Governor Ricketts visits Beatrice to promote manufacturing jobs in Nebraska

October is manufacturing month in Nebraska!

Governor Ricketts was in Beatrice on Thursday, speaking to a group of high school students about job opportunities.

Many people don’t realize this, but manufacturing is the second most important industry in Nebraska, behind agriculture.

It employs more than 100,000 people, which is about 1 in 10 jobs in the state.

“It’s about creating opportunities for you all when you graduate, and for Nebraska families all across the state,” said Ricketts.

Ricketts and the students from Southern high school traveled to Precise Fabrication, a manufacturing factory in Beatrice.

The governor says it’s a growing industry too.

According to The National Association of Manufacturers (NAM),  Nebraska’s manufacturing exports increased by more than 40% from 2010 to 2018, rising to a total of $6.48 billion.

According to the Bureau of Labor Statistics (BLS), Nebraska’s manufacturing sector experienced more than 10 percent job growth between December 2009 and July 2019.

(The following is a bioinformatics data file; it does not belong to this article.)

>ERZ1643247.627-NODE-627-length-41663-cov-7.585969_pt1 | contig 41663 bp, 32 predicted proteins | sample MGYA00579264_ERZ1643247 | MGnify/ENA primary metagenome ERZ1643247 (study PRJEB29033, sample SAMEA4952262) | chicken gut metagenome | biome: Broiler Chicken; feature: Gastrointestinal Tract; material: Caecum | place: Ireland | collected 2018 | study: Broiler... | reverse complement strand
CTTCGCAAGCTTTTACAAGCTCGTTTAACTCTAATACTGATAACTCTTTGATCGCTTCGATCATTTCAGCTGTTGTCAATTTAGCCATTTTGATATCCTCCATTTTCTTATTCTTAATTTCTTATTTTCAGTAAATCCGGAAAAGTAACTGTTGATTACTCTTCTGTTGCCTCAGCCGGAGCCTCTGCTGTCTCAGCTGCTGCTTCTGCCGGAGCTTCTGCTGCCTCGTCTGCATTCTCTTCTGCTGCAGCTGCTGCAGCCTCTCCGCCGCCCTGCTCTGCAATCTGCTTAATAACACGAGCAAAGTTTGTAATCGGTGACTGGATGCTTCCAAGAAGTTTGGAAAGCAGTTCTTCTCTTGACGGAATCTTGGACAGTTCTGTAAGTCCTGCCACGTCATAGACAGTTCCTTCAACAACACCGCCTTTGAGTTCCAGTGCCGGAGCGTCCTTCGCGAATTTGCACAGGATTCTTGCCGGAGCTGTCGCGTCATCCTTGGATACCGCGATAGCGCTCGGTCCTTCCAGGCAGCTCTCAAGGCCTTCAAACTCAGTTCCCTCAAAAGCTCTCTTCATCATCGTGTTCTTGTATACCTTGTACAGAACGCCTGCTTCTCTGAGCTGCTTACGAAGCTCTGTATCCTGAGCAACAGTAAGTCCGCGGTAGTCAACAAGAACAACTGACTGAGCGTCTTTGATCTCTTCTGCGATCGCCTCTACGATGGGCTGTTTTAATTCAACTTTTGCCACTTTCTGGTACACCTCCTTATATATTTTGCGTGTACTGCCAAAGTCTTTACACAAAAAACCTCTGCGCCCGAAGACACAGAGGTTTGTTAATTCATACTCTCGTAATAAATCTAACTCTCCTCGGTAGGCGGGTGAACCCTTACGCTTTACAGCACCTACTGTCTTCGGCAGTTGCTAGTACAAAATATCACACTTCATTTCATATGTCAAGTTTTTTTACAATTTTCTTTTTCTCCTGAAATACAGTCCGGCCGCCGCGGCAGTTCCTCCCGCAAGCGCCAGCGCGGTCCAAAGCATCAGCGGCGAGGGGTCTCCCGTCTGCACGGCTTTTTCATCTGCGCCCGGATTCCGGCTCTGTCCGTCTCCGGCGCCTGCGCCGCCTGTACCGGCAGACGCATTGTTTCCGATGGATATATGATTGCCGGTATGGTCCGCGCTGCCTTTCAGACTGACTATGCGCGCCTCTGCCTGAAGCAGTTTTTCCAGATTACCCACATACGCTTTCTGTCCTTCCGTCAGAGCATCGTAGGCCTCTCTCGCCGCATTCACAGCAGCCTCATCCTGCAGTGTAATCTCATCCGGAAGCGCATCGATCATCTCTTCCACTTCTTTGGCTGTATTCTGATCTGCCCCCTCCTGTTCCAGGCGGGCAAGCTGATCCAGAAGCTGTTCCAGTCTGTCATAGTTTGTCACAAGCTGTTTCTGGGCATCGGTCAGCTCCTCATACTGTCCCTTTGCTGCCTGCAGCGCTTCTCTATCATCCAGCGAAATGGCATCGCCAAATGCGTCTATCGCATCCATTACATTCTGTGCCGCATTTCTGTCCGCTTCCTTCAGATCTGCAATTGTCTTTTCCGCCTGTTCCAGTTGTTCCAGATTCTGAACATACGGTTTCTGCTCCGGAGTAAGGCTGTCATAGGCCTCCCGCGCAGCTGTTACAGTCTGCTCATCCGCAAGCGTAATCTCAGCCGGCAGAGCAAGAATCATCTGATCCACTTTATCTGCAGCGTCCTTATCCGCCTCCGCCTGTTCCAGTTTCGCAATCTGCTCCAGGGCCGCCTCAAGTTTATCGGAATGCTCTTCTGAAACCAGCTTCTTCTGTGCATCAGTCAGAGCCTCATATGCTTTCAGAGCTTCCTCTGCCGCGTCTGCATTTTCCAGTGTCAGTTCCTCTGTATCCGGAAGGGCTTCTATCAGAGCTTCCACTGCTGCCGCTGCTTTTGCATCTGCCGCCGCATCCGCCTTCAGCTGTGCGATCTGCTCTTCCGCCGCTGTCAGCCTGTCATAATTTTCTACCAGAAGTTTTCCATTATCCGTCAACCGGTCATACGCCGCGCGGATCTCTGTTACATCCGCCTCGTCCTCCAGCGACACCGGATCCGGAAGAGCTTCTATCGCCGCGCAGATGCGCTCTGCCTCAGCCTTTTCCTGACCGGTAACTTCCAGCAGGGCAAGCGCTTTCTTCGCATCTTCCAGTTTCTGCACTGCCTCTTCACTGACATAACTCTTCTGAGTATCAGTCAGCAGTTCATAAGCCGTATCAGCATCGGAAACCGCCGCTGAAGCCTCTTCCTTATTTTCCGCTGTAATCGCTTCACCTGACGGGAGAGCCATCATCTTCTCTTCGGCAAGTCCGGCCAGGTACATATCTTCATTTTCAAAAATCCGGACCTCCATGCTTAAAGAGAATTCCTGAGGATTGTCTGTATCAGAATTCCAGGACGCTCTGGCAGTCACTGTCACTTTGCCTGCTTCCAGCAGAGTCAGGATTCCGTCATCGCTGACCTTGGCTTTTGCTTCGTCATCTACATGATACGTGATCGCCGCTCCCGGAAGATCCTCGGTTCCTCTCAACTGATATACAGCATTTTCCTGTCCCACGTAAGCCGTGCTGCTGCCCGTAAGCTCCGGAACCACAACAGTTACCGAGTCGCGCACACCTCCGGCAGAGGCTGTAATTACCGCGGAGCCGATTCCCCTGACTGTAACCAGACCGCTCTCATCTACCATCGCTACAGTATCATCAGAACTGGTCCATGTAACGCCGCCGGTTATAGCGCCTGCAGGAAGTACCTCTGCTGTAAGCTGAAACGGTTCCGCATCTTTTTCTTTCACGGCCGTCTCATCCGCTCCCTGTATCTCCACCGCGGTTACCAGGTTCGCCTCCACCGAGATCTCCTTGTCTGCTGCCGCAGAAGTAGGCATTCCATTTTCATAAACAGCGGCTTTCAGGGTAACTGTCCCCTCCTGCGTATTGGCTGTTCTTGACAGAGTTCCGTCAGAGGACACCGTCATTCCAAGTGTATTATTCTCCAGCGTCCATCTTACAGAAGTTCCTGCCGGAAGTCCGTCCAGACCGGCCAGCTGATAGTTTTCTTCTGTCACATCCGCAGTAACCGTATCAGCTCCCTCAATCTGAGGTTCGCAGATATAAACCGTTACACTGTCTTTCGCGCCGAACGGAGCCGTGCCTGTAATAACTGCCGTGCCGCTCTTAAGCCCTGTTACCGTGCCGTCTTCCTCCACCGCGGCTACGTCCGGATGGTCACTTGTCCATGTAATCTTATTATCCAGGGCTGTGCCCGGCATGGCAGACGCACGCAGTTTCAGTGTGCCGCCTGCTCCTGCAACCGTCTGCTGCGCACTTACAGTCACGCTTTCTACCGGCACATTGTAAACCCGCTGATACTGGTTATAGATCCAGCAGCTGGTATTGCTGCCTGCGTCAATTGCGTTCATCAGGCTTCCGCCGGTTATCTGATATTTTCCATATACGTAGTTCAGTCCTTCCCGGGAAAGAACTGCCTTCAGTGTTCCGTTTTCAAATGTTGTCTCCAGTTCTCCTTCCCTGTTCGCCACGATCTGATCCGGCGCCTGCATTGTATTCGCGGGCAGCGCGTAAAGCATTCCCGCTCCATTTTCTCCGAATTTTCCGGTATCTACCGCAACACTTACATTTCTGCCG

Randy Kinney, the owner of Precise Fabrication, says the industry isn’t what it used to be.

“I think there has been a swing, maybe 20 years ago, where everyone needed to have a four year degree. There was some stigma against going to a trade school, or going to work right out of high school, and we’re just trying to break all that. You can be very successful, have a great career, and work with some of the coolest equipment around, and do these things. And you can do that, typically, right out of high school,” said Kinney.

Jacob Vanwinkle is a senior at Southern high school.

He says he’s strongly considering getting into a trade like welding or being a lineman for a power company after he graduates.

“One of my friends last year, he just went to northeast to be a lineman, and I feel like it’s really important, not a lot of people do it, but I feel like it’s one of the most important jobs we have around Nebraska,” said Vanwinkle.

Kinney says improvements in technology means higher paying jobs, and it may be the key to help convince people to stay in Nebraska long-term.

“We can grow manufacturing, not just in Lincoln and Omaha, you can get these great jobs in small towns in rural communities that really help contribute to our overall state,” said Ricketts.

Next up on his manufacturing tour, the governor is in Omaha.

He’s visiting a new addition to Omaha Westside high school’s welding and engineering lab.

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